I find AS1221 is both the upstream and the peer of AS13445 from ipinfo.io/AS13445. However, as far as I know, there is no upstream or downstream relationship when talking about peering. Is anything wrong with my understanding?

2 Answers 2


First: please keep in mind that this is just a representation/interpretation of routing relationships as generated by one specific website based on information they most likely derive from routing tables and public routing databases.

Since there's no clear description on how ipinfo.io decides this, we can only make some guesses. But for example, it could be the case that AS1221 is peering with AS13445 on IXPs (which would make it a peer), and also advertises prefixes received from AS13445 to other networks (which would make AS1221 an upstream).

  • Couldn't agree with you more! I'm new to BGP, so there are still some silly questions about this example, which I didn't get a clear answer with google: 1. More than one relationship(upstream, downstream, peer) is allowed between two ASes. Is it right? 2. Do you know some cases of one IXP also acting as an upstream?
    – wyb
    Commented Jan 30, 2023 at 12:31
  • 1
    Anything is allowed. You're free to choose what prefixes you exchange on any BGP session. More than one relationship isn't that uncommon. I can't think of a good example for your 2nd question now.
    – Teun Vink
    Commented Jan 30, 2023 at 12:44
  • Two AS's can peer at more than one point, but not on the same device.
    – Ricky
    Commented Jan 30, 2023 at 15:28

Upstream and downstream aren't well defined terms in routing, as routing really doesn't have a direction. They are all a matter of perspective. Traffic can flow in any direction. Any prefix can be announced to anyone - they may not accept it.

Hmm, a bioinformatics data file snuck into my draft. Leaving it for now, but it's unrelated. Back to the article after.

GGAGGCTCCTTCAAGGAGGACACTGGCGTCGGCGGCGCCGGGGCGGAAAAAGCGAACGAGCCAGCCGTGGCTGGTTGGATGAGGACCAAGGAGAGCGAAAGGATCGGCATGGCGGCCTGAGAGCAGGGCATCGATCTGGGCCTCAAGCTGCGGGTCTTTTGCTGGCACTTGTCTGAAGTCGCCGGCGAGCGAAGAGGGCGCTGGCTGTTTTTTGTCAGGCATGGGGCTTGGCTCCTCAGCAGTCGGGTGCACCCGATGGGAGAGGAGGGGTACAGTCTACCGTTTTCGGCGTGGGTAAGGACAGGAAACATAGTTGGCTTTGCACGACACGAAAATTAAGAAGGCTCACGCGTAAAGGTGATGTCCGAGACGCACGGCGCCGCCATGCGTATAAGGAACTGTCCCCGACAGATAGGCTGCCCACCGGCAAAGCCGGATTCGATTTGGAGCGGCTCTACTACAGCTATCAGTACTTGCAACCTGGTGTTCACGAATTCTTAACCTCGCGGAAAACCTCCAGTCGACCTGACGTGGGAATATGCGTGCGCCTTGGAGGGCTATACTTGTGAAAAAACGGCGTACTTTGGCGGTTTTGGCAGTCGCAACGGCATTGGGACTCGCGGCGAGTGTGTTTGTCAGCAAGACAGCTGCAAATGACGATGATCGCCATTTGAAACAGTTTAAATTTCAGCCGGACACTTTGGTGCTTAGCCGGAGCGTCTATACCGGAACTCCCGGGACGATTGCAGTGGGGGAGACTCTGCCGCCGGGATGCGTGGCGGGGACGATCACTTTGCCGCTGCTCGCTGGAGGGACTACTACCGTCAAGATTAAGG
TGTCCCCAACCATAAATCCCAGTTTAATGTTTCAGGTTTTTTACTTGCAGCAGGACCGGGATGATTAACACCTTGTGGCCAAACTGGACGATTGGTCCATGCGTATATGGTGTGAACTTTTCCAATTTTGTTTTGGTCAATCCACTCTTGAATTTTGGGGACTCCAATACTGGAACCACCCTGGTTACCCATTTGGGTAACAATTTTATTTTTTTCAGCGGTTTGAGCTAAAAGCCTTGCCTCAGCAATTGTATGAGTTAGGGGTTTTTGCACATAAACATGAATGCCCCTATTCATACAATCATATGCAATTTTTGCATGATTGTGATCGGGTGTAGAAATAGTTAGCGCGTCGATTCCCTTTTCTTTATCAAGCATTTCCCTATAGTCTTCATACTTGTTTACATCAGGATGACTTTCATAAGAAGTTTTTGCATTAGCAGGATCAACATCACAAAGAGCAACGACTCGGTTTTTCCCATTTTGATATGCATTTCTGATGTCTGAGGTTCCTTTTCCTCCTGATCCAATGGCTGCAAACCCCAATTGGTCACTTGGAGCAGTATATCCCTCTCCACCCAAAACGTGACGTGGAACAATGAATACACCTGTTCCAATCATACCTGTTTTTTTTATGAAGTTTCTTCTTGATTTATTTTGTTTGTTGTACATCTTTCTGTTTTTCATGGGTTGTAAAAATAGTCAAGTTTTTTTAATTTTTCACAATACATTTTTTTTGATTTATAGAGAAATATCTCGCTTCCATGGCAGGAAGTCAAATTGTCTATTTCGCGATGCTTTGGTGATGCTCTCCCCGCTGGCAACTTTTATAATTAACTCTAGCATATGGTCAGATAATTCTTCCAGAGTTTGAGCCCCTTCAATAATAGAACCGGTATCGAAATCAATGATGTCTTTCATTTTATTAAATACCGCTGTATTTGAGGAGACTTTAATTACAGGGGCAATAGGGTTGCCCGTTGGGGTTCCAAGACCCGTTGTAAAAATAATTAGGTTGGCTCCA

In the path AS1-AS2-AS3, as seen from AS3, is AS1 up or down from AS2? If AS3 is a Tier-1 ISP (no transit), most people would say everything is downstream of AS3, but that requires you to know they're "tier 1". If AS3 peers with AS1 (and they can), which way is up/down, now? Who's the top of the pyramid? (no one. there never was a "top".)

(If we muddy things with "business logic", downstream are the people who pay me, and upstream are the people I pay. But you can't necessarily get that from a route table.)

  • Indeed, I have also found different definitions of Peering in different sources. I don't even know which one to believe. some examples: 1. The networks interconnect to exchange only traffic that originates or terminates within their networks. 2. If two ASes are neighbors, they are peering.....
    – wyb
    Commented Jan 31, 2023 at 3:04
  • Two ASes that form a routing connection ("neighbor") are peers. "neighbor" being a configuration keyword.
    – Ricky
    Commented Jan 31, 2023 at 8:22
  • So we usually consider peer as BGP peer or neighbor rather than network peering relationship, in opposition to a transit relationship. And we should note the different meanings in different contexts. Is that right?
    – wyb
    Commented Jan 31, 2023 at 12:27
  • "transit" means you can send them anything (0/0 route). It's common to still get more specific routing information from a transit peer, and you'll still be telling them what networks you have.
    – Ricky
    Commented Feb 1, 2023 at 0:38

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